Many of the students I work with are considering majoring in some type of engineering, most commonly bio-medical engineering. The reason is typically to make sure that they have a job after college in case they don’t get into a BS/MD program. Makes sense, doesn’t it?
Except it doesn’t make sense for most students.
Why? There are several problems with this way of thinking. The most significant problem is that historically engineering schools grade harder than other majors. The net result is that most engineers graduate with a lower GPA. Medical schools on the other hand want to see the highest possible GPA.
Medical schools do understand that engineering programs tend to grade much harder than other majors. But that doesn’t mean they are going to cut you any slack because you majored in an engineering field. You will still be expected to have a 3.5 or better GPA.
The second problem with a major in an engineering field is that having an undergraduate engineering degree is no guarantee of a job. For some fields, yes they may have a high need. But for other fields, the need varies dramatically depending on the economic cycle we are in.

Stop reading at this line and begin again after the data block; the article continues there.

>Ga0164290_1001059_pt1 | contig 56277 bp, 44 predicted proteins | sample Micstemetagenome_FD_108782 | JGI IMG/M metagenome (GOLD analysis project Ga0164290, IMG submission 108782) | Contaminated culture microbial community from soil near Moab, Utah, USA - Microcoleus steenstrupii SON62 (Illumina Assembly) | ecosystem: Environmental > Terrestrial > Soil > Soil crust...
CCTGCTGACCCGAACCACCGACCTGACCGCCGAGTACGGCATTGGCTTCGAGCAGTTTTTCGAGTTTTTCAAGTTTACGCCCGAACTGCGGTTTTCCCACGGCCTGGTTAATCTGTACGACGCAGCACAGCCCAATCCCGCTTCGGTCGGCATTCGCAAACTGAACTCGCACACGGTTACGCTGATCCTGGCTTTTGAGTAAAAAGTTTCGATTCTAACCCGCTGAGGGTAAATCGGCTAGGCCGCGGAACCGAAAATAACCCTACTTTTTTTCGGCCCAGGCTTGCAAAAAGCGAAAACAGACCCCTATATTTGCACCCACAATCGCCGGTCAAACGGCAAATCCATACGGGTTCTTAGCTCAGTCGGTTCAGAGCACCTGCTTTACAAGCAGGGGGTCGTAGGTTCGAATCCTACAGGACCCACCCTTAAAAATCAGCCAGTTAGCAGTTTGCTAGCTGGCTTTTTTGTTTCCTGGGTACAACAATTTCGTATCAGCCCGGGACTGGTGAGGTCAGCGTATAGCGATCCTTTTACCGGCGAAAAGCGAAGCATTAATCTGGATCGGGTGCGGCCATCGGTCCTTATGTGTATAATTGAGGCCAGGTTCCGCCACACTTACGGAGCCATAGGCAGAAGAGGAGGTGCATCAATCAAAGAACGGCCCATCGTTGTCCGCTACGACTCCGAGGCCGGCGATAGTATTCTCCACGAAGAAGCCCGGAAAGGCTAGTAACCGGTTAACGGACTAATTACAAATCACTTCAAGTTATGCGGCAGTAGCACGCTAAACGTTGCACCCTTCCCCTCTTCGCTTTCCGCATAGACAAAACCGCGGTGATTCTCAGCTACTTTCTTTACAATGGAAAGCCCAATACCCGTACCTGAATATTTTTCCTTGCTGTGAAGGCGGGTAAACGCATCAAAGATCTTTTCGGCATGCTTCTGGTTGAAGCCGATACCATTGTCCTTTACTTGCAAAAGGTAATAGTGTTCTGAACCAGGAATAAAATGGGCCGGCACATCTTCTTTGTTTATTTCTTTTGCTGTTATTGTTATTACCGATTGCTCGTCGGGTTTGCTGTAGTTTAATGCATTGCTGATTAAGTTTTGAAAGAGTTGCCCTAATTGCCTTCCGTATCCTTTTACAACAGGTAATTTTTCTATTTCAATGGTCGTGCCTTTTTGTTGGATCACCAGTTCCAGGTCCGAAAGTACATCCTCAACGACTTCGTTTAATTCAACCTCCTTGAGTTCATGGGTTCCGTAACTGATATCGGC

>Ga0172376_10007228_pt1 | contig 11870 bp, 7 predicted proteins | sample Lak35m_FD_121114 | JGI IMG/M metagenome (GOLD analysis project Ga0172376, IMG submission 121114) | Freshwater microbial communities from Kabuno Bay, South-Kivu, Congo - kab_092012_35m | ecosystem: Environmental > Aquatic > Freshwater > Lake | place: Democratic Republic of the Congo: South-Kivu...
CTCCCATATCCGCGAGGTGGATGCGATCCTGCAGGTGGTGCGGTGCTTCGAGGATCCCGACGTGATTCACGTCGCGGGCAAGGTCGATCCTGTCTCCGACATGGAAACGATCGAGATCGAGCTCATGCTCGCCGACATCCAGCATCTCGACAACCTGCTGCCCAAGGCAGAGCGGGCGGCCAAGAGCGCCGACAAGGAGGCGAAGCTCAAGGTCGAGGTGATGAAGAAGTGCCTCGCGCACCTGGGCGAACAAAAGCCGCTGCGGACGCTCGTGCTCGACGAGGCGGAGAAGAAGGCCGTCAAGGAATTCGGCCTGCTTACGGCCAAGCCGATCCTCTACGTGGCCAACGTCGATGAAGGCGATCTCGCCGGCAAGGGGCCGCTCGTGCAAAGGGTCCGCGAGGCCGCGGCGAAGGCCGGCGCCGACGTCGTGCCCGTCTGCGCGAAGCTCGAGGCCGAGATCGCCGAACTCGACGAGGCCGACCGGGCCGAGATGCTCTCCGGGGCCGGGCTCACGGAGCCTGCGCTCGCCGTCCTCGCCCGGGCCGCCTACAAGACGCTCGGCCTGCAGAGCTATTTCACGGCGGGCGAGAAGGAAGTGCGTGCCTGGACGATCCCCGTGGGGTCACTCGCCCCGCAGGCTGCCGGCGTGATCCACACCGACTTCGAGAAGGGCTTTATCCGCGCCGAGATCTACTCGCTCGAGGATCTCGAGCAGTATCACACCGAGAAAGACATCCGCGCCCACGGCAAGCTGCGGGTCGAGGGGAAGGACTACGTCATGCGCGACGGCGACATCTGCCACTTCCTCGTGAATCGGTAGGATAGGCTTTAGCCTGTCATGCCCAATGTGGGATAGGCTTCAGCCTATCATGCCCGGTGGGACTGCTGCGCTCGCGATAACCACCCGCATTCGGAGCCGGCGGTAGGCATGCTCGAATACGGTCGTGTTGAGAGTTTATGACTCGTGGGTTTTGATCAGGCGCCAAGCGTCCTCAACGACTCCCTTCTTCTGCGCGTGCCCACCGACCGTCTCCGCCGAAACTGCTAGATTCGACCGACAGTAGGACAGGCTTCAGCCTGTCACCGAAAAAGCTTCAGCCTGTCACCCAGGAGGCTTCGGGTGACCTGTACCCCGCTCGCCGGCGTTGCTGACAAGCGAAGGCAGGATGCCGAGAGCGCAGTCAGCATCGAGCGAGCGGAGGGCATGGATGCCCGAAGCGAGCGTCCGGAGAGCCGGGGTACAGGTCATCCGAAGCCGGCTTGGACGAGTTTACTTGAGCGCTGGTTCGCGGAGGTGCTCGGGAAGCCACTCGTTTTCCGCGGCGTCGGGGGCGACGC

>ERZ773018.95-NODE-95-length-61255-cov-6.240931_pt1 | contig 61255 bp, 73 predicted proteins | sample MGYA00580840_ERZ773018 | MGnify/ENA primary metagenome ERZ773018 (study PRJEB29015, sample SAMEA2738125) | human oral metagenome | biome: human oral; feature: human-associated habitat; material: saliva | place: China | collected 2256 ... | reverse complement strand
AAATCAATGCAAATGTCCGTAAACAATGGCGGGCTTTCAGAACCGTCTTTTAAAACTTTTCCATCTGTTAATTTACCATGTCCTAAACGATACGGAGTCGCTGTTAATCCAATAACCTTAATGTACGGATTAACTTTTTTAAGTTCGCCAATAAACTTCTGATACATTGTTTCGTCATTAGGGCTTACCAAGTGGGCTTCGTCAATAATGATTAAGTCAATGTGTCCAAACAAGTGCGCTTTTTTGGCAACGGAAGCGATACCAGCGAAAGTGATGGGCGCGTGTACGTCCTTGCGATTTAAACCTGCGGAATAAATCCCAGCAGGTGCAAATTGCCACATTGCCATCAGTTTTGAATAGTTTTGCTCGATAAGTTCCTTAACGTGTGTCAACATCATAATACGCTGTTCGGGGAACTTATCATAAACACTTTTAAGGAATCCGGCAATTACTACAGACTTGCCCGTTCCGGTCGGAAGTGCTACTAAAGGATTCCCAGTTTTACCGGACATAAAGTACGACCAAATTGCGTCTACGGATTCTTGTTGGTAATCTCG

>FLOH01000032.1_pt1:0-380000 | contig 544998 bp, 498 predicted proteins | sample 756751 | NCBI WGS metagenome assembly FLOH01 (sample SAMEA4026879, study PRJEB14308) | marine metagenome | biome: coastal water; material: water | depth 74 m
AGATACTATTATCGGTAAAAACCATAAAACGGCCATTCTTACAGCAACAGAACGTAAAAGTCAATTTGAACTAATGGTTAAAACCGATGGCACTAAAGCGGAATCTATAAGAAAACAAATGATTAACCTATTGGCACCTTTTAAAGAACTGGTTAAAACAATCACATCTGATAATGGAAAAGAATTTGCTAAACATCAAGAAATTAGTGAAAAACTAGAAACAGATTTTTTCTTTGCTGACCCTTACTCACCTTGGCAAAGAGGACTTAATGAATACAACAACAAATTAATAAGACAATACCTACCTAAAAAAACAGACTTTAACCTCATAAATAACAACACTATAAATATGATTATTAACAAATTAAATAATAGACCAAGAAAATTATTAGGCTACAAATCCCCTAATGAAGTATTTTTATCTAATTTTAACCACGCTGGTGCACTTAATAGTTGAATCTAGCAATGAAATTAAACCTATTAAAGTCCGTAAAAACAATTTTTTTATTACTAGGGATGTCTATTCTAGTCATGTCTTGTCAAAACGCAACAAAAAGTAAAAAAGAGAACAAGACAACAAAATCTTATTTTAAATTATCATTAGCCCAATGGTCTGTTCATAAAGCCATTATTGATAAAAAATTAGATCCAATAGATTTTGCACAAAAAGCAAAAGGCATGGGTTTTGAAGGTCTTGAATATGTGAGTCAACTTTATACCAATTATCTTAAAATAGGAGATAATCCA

Third, you don’t need an engineering undergraduate degree to become an engineer in most graduate fields. My favorite example is my wife’s cousin who was a physics major in college. Current job? Professor of electrical engineering at Caltech. If you’re not a degree holder, there’s nothing to worry since you can get electrician certification chicago il here at hvac-tech.com if you take their programs.
If you have a burning desire to become an engineer beyond just possible job prospects, and you understand that you may have to work harder in college than your non-engineering classmates, then by all means, pick an engineering major. But do so with eyes wide open and not just based on possible job prospects in the future, credits to ElectricityShark.